Just like imagining God as person, imagining God as light sort of limits the explanations that we have. Would it mean that God doesn't exist in the dark? Should we start incorporating fire into our prayers like the Zoroastrians do? In my opinion, for the same reasons as the personification of God don't work, the light-ification of God doesn't work either.
is God one?
Because all the explanations of God I'd had growing up failed to stand up, I was tempted for a long time not to believe in God, at all. However, after studying a bit of Ismaili philosophy, I've come to a realization that what can be considered God is not only far from these sort of metaphors that we commonly use, but also closer and more relatable. One of the most important concepts in Islam (if not the most important) is “oneness” (توحيد “tawhid” in Arabic). In Justice and Remembrance, author Reza Shah Kazemi draws an important distinction in vocabulary. While learning numbers in Arabic class, we learned that “wahid” means 1; but Sincerity Chapter in the Quran (and part 6 in the Ismaili Du’a) uses the word “ahad” is used to describe God’s oneness. Kazemi describes the difference between these two words. “Wahid” is used to describe one as a number, either a piece of something or a collection of something. For example, if you have a whole pizza and you take a slice, you have “wahid” slice. And if you put all eight slices together, you have “wahid” pizza. “Wahid” is defined by what’s excluded. “Ahad” on the other hand describes a complete unity without parallel. You can’t have “ahad” slice of pizza because there’s other slices. You also can’t have “ahad” slices of pizza because the slice is made of different ingredients.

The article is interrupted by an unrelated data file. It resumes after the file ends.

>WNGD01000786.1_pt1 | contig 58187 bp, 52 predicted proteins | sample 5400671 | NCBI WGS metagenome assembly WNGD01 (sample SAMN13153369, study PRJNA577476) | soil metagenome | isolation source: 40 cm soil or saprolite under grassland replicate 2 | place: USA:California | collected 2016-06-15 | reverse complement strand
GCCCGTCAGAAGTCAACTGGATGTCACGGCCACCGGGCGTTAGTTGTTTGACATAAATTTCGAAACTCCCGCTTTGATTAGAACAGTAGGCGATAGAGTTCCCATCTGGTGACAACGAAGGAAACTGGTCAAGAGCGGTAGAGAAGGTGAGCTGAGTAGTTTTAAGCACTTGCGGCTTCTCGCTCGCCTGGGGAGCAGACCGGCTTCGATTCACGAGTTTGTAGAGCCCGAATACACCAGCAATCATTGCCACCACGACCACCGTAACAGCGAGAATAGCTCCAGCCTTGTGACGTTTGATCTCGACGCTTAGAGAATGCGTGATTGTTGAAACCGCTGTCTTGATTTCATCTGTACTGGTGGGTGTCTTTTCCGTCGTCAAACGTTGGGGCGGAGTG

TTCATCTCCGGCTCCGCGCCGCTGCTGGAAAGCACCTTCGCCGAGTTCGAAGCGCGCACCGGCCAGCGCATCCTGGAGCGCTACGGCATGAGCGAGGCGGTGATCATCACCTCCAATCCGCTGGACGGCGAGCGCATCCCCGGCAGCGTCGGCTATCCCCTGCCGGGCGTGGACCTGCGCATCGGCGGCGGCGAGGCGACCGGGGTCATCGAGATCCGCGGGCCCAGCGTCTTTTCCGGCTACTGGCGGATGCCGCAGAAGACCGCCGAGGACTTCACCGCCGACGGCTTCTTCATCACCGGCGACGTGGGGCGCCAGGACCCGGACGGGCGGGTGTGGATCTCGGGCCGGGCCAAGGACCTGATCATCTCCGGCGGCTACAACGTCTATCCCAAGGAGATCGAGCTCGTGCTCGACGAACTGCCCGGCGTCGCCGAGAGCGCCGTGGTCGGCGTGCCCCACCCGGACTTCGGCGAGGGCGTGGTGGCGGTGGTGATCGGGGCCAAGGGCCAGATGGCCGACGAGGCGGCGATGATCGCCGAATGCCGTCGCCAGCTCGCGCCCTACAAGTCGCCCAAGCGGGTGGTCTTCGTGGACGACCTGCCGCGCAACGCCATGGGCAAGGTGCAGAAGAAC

[Imam Ali] refutes the notion of God’s oneness being in any way a ‘numerical’ or ‘countable’ oneness. He tells the bedouin that it is not permissible to say ‘one’, while having in mind any numerical conception, for ‘that which has no second does not enter into the category of numbers’.
Justice and Remembrance (p. 24)
Kazemi continues to describe this notion of unity, bringing in other seemingly contradictory Quranic descriptors of God, like “First”, “Last”, “Hidden”, and “Manifest”.
Which brings me back to what I learned as a young Ismaili. Whether intentional or not, I grew up with this notion that God is separate from the world: God would reside in some other realm, a realm that we strive for by praying and doing good deeds. The separation between “spiritual” and “physical” realms had been heavily emphasized. But Kazemi continues:
there is nothing in being but this one Reality… On the other hand, apparent multiplicity is to be ‘brought back’ to real oneness…
Justice and Remembrance (p. 25)
Reflecting on the words of the Imams and Ismaili scholars when they talk about the spiritual and physical aspects of life, they’re always described as united: “inextricably linked” by Imam Shah Karim alHusseini, “interpenetrative” by Nasir adDin Tusi, etc. The consensus in this field seems to be that God isn’t an “entity” so much as a “totality”: the unity of the entirety of existence, instead of some separate, overwatching, presence.
Throughout history, religion has been used to “find” the divine. But for me, looking for God is as easy as looking in a mirror, or looking out a window, or looking at all, or not looking and just thinking.
وَلِلَّهِ الْمَشْرِقُ وَالْمَغْرِبُ ۚ فَأَيْنَمَا تُوَلُّوا فَثَمَّ وَجْهُ اللَّهِ ۚ إِنَّ اللَّهَ وَاسِعٌ عَلِيمٌ
And to Allah belongs the east and the west. So wherever you [might] turn, there is the Face of Allah . Indeed, Allah is all-Encompassing and Knowing.